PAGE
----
They would still teach them how to stand and they would still start at the very beginning.
Transitioning from style to another doesn’t automatically allow you to skip over the basics. In fact, the basics become that much more important. All martial training is a re-training of the body’s natural responses and muscle memory is very confusing. Doing one will not necessarily allow you to jumpstart into another. You’re actually much more likely to fall prey to the minutiae. Getting caught between a technique in one style and the technical details of another will lead to confusion during a fight. It’s a costly mistake, a deadly one. In some ways, it’s faster to train someone who has already been trained in another style because they grasp the concepts faster. However, it’s also slower because you also have to retrain or find a way to harmonize their body’s now natural responses with this new style. Even for two styles that are very similar, the differences can be vast and the last thing anyone wants is to see their student die because they decided to skip necessary steps.
The early stages of training are the most important.
I said it in the other post, each style has their own unique way of going about training and everything is slightly different. Those differences can create drastic flaws in the techniques that they’ll be trained in if they’re not corrected. You can never completely rewrite their foundation, but they still have to learn the new rules in the same way that any student would.
If you’re going to write a student of two different martial arts styles, then you’re going to be beholden to both of them. Thorough research will be needed on one and then the other in order to understand the transition and the conflicts between the two styles when it comes to training in more than one. This is also why it’s best to do one and then the other rather than two at the same time, two will lead to conflicting signals and constantly force them to unlearn what their body recently learned which sets back their progress. Unless the student works very hard to assert the second style as primary, the first one they’ve learned will always make up their “base”. This will be true even if they don’t use the skills at all as the stylistic tendencies inform their body’s movements. These qualities become more apparent within an individual style due to the proclivities of different teachers. It extends beyond just martial arts too and into other physical activities, a character raised in ballet will still subconsciously carry themselves like a ballerina even after they’ve switched over.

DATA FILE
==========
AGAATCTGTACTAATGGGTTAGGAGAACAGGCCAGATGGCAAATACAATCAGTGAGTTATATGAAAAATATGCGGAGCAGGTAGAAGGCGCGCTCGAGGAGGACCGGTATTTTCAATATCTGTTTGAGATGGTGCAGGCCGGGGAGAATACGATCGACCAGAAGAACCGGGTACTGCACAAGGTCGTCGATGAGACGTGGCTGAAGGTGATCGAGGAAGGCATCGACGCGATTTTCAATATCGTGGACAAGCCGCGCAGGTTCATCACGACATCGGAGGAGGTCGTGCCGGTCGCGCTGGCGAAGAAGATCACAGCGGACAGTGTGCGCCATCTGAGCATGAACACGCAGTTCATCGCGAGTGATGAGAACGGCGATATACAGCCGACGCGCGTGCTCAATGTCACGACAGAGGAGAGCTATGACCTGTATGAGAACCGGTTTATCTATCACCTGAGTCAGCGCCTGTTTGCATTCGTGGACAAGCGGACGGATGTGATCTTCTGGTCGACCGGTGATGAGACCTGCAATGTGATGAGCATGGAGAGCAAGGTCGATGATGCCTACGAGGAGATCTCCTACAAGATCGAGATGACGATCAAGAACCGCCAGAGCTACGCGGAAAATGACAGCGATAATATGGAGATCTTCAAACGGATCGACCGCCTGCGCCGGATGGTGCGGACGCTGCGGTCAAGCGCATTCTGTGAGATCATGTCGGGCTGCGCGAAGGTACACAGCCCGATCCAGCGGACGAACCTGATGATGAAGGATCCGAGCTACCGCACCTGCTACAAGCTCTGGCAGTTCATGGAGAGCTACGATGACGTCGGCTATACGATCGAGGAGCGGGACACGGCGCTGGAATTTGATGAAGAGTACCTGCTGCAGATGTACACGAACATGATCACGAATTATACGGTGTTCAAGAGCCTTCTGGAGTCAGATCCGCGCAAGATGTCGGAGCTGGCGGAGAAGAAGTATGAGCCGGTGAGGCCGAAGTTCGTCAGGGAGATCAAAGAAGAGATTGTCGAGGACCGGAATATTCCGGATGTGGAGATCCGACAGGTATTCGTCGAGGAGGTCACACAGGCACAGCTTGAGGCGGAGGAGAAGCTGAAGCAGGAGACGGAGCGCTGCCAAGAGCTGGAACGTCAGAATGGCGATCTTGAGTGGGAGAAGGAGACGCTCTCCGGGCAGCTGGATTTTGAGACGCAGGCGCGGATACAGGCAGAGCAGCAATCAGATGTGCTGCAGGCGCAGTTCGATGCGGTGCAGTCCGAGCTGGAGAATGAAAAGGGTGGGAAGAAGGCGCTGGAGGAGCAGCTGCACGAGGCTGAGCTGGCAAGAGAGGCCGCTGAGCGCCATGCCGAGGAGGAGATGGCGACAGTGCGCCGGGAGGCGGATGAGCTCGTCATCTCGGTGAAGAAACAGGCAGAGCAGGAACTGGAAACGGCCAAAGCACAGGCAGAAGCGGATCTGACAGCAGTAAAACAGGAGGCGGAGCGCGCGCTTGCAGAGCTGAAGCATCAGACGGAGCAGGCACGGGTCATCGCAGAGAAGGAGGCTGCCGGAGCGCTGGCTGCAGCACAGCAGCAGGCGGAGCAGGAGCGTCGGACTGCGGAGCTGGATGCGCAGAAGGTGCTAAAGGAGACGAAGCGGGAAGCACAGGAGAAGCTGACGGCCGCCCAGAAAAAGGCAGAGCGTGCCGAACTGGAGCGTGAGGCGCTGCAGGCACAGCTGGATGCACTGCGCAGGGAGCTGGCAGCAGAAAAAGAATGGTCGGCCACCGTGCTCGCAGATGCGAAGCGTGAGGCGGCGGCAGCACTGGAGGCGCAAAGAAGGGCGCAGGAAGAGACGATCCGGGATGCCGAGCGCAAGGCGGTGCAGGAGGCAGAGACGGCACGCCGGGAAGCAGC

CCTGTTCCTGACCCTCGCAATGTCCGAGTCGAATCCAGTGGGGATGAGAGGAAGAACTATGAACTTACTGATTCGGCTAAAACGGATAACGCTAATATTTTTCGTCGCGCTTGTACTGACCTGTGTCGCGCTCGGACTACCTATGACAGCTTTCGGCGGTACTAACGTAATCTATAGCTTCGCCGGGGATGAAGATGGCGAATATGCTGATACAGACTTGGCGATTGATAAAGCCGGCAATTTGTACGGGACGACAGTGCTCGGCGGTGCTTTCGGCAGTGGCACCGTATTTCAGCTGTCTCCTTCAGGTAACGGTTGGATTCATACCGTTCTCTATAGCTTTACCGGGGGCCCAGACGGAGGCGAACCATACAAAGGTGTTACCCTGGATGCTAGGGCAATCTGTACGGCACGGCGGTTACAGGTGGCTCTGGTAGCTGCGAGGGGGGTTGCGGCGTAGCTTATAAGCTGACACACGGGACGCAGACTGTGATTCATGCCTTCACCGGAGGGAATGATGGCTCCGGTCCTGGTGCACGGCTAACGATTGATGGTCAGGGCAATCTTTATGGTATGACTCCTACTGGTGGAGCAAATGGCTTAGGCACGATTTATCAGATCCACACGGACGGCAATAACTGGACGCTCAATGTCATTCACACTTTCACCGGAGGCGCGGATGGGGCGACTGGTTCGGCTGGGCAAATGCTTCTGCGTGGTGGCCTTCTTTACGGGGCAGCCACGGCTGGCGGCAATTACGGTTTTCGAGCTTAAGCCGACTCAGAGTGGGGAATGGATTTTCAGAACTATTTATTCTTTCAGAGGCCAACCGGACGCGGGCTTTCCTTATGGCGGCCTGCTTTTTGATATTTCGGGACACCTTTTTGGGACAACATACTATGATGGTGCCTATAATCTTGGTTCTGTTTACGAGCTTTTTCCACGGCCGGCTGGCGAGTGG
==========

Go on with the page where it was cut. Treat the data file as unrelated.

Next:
And, sometimes, even in the same style when switching to an additional discipline such as a weapon discipline will also return to basics. The student will spend the first day learning how to stand with a sword, hold a sword, and balance a sword in their hands long before they start learning the techniques.
The basics of training work like this:
Learn to stand.
Learn single techniques while standing without stances.
Learn to move in single line in stances with no techniques.
Learn single techniques in conjunction with stances.
Practice moving forward while doing technique in stance until student becomes comfortable with single technique.
Put techniques together into combination of different moves. Have students practice in a single line.
Teach students “form” comprised of techniques, which includes transitions into multiple different angles and turns.
A basic beginner form from Taekwondo would be:
Stand in beginning stance/ready position facing instructor. Turn left into basic fighting stance, slide front kick into double punch. Hold. Breathe. Turn right into basic fighting stance, slide front kick into double punch. Step back to turn toward instructor into fighting stance, front kick, front kick, front kick into double punch. The whole of the form takes place on a T shape rather than a single line.
As training progresses, include more complexity i.e. different stances and kicks. Always return to beginning when adding additional training or new concepts.
There are plenty of aspects of martial training which can (and often are) short changed in order to speed students through the process, especially when they’re on a condensed schedule with a limited amount of time. The basics are not one of those things. A broken base leads to a broken trainee.
Basics are what save your life.